Sitting posture also has impact on the shoulder joint. A study by Bullock, et al. (2005) looked at how sitting posture can affect range of motion and pain for those with shoulder impingement.11 An erect posture appeared to increase active shoulder flexion, although there was no difference in shoulder pain between an erect and slouched posture.
Finley, et al. (2003) found that an increased thoracic kyphosis from a slouched posture can significantly alter the kinematics of the scapula during humeral elevation.12 And Kebaetse, et al. (1999) found that a slouched posture is associated with a 16.2 percent reduction in arm horizontal muscle force.13
Local Effects of Slouched Posture
So far, we’ve seen how a decrease in lumbar lordosis can impact distal areas of the spine. However, what detrimental effects does a slouched posture position have locally? Repeated forward flexion at the spine can contribute to impaired reflex activation of the back muscles. Prolonged forward-flexed positions can impair sensorimotor control mechanisms and is mainly due to time-dependent “creep” in soft tissues, rather than muscle fatigue.14 Therefore, limiting prolonged forward flexion of the spine is important in helping to maintain proper posture.
Another interesting question to ask is whether the joints of the lumbar spine are fully flexed in a seated posture. A recent study by Dunk, et al. (2009), out of the University of Waterloo, evaluated whether the intervertebral joints of the lumbosacral spine approach their end ranges of motion in a seated posture.15 In upright sitting, the L5-S1 intervertebral joint was flexed to more than 60 percent of its total range of motion. In a slouched posture, each of the lower three intervertebral joints approached their total flexion angles. This shows an increased loading of the passive tissues (time-dependent “creep”), which may contribute to low back pain from prolonged sitting.
Slouched position also has an impact on the thickness of the transverses abdominis (TrA), which is important in spinal stability. A study by Reeve, et al. (2009) assessed the thickness of the TrA in various postural positions. Thickness was significantly greater in standing and erect sitting than in a slouched or sway-back standing position.16 The authors concluded that lumbopelvic neutral postures have a positive influence on spinal stability compared to equivalent poor postures.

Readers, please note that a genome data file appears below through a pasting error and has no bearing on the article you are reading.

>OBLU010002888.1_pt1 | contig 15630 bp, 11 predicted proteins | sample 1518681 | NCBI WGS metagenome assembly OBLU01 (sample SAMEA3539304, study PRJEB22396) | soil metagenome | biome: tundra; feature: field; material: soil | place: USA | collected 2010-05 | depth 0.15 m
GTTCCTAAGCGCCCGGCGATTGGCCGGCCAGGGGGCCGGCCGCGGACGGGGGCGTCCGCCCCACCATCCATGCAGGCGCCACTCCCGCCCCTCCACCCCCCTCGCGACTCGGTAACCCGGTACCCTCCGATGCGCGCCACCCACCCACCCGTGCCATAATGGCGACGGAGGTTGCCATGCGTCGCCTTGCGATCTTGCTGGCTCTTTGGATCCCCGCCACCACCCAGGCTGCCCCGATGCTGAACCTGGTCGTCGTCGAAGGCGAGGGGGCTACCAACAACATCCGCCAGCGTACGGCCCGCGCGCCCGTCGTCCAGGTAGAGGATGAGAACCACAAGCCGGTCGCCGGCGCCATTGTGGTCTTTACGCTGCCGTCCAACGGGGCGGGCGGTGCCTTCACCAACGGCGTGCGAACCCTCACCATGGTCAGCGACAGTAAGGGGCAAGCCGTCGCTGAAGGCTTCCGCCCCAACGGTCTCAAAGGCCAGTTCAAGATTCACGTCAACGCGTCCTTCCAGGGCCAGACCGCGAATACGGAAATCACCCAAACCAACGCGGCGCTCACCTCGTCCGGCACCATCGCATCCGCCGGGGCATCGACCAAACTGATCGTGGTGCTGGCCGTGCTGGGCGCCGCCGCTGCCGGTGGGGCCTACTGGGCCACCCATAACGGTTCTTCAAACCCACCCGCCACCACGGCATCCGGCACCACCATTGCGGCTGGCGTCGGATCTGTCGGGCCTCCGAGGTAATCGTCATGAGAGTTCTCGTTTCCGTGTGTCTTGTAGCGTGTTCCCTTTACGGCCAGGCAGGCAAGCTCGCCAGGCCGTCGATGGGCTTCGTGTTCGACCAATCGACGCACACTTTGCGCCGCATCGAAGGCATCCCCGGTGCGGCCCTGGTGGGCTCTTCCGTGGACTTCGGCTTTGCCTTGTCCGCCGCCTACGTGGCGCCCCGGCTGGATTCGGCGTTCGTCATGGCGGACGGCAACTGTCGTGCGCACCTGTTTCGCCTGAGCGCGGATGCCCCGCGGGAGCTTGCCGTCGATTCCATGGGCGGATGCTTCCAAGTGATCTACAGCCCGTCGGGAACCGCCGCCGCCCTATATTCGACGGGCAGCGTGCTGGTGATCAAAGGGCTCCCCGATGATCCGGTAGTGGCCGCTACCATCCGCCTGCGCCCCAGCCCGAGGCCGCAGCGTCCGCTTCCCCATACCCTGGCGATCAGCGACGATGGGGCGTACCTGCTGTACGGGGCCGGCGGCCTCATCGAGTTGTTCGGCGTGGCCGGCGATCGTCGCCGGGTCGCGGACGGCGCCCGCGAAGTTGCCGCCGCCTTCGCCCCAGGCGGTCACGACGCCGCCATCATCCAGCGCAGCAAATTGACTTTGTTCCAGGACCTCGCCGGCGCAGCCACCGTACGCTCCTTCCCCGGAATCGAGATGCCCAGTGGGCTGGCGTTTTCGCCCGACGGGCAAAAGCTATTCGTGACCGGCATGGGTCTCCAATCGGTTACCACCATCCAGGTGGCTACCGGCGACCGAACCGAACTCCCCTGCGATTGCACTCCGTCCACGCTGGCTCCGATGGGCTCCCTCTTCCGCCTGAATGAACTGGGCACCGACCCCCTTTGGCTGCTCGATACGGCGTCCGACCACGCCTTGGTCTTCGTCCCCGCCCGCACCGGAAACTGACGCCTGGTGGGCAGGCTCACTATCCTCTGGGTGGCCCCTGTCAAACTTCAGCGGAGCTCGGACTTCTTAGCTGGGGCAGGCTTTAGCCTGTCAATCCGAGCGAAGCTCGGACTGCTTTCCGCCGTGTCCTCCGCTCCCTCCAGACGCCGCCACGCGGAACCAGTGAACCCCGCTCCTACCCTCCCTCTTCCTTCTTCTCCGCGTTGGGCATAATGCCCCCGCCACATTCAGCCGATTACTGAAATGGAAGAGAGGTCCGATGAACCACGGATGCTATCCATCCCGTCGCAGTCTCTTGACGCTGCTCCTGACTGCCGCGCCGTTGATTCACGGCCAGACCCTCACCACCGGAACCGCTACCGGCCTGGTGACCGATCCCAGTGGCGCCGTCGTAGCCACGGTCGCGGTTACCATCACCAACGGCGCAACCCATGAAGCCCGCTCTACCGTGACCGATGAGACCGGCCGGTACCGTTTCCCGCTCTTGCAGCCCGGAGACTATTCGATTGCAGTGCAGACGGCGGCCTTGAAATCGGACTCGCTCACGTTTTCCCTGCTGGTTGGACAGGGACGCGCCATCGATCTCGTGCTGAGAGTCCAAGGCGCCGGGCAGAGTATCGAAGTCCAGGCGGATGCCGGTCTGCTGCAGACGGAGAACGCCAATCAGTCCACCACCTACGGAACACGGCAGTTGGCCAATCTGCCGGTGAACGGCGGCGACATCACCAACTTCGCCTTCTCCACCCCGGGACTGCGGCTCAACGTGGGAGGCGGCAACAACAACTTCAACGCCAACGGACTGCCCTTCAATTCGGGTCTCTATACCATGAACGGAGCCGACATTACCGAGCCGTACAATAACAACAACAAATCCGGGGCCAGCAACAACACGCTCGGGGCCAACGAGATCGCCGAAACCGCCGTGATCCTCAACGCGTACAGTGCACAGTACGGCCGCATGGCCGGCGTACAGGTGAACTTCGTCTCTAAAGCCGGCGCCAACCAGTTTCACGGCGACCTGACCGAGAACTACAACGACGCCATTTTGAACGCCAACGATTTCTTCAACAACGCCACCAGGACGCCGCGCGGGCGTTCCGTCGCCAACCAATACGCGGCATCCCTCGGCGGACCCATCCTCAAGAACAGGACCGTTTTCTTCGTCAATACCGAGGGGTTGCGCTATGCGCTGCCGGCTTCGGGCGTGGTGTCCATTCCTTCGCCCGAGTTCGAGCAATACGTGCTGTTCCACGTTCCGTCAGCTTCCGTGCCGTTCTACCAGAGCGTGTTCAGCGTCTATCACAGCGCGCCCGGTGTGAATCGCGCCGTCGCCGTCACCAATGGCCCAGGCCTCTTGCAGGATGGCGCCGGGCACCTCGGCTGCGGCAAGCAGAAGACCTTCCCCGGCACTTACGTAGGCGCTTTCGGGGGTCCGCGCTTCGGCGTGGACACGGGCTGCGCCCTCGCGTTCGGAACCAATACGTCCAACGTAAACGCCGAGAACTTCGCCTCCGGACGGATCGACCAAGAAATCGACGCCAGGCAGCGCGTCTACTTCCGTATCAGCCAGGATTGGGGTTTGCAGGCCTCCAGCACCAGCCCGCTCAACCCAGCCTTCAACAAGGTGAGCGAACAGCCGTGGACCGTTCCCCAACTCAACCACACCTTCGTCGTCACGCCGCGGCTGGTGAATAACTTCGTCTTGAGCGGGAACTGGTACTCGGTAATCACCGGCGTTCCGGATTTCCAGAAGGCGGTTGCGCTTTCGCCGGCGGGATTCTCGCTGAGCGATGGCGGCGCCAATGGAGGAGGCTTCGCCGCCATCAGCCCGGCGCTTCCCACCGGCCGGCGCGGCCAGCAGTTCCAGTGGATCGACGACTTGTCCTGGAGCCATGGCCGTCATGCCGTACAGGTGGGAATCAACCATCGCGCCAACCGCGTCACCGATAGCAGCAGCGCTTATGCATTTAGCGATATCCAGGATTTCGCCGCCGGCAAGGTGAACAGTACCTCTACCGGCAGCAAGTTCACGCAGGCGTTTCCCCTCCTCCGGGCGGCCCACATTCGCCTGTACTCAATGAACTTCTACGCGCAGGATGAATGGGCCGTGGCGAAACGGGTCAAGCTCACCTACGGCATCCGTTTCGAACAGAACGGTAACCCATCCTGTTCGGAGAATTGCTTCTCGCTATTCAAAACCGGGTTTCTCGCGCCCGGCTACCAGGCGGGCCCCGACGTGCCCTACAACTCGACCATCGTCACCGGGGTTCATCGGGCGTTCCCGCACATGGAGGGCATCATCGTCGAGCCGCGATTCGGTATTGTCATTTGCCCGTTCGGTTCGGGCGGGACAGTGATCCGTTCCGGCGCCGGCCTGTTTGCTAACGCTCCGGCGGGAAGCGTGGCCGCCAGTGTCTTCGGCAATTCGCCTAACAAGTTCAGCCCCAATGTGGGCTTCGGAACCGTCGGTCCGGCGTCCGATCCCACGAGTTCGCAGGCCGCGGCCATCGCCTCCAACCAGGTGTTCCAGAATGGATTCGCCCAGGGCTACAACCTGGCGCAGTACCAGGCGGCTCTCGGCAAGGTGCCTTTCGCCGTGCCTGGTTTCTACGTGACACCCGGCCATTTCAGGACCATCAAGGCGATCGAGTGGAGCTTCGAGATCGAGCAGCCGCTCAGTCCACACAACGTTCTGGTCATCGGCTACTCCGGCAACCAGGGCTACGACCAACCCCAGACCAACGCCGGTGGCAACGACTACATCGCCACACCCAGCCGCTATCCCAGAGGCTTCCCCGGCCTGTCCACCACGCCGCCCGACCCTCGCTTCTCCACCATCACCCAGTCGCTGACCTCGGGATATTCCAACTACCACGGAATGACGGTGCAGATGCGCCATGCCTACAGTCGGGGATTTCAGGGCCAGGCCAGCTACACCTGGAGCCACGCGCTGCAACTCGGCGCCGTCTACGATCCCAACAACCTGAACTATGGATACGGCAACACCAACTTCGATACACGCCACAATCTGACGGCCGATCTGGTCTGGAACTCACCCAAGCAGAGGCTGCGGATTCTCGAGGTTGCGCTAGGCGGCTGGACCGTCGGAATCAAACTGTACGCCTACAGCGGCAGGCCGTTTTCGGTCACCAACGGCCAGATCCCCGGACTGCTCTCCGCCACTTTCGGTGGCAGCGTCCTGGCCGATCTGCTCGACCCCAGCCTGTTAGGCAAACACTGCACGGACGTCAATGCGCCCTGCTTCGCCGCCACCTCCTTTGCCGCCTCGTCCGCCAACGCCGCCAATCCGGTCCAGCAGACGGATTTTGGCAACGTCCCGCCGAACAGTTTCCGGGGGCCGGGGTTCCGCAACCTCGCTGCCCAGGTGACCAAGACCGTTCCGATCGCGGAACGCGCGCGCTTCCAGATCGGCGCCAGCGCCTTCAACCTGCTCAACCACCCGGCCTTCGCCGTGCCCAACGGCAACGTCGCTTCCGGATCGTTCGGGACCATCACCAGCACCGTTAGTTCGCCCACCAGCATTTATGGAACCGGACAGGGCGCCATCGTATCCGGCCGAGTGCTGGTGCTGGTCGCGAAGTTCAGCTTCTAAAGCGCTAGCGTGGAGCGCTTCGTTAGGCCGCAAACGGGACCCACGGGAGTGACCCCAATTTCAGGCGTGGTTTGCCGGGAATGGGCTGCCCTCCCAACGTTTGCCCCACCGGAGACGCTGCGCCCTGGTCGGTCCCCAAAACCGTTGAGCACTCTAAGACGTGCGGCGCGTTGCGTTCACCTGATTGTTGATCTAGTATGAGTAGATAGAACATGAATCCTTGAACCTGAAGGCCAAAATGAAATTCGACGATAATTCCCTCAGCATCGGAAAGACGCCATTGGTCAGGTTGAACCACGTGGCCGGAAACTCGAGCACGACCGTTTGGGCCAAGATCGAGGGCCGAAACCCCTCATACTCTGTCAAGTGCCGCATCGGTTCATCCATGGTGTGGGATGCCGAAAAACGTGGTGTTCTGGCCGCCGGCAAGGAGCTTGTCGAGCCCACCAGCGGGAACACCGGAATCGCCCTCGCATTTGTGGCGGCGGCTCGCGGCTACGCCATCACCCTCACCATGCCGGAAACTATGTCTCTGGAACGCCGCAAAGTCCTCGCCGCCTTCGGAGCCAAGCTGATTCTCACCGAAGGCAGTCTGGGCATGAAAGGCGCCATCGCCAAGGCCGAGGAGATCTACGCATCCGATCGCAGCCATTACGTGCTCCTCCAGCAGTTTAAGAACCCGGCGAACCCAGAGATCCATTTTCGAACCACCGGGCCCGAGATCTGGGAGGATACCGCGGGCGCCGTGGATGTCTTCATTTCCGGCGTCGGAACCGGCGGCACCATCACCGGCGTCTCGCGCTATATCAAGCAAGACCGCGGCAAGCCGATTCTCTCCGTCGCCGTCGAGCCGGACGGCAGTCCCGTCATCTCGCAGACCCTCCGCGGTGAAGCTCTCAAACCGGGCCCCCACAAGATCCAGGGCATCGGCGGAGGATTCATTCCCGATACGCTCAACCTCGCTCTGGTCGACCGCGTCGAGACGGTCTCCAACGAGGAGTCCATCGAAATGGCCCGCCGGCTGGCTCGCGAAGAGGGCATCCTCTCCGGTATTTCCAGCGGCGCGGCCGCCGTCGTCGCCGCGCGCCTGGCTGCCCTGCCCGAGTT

A study by Claus, et al. (2009) looked at the effect of various postures on regional muscle activity.17 For the deep and superficial fibers of lumbar multifidus muscles, the least muscle activity occurred during a flat posture, which was similar to a slump posture. The most activity occurred in a short lordosis position; there was also more activity in the obliquus internus.
Proprioception, in the form of lumbar spine reposition sense, is also affected by a slouched posture. A study by Dolan, et al. (2006) provided evidence that a slouched posture of 5 minutes’ duration can increase reposition error.18 Proprioceptive control is known to be valuable in spinal stability. The fact that reposition error can occur within as little as 5 minutes of “slouched” posture suggests the importance of postural education in decreasing proprioceptive loss and injury.
This overview of the literature shows that we need to actively address our patients’ sitting postures, whether they complain of neck, shoulder or low back pain. Patient education also needs to stress the ability to target the two main culprits in the onset of musculoskeletal pain: prolonged static sitting and decreased lumbar lordosis. Understanding that a slouched posture can have an impact on the passive structures of the spine, in addition to negative effects on proprioception, should help us develop the right treatment strategies for patients presenting with a slouched sitting posture.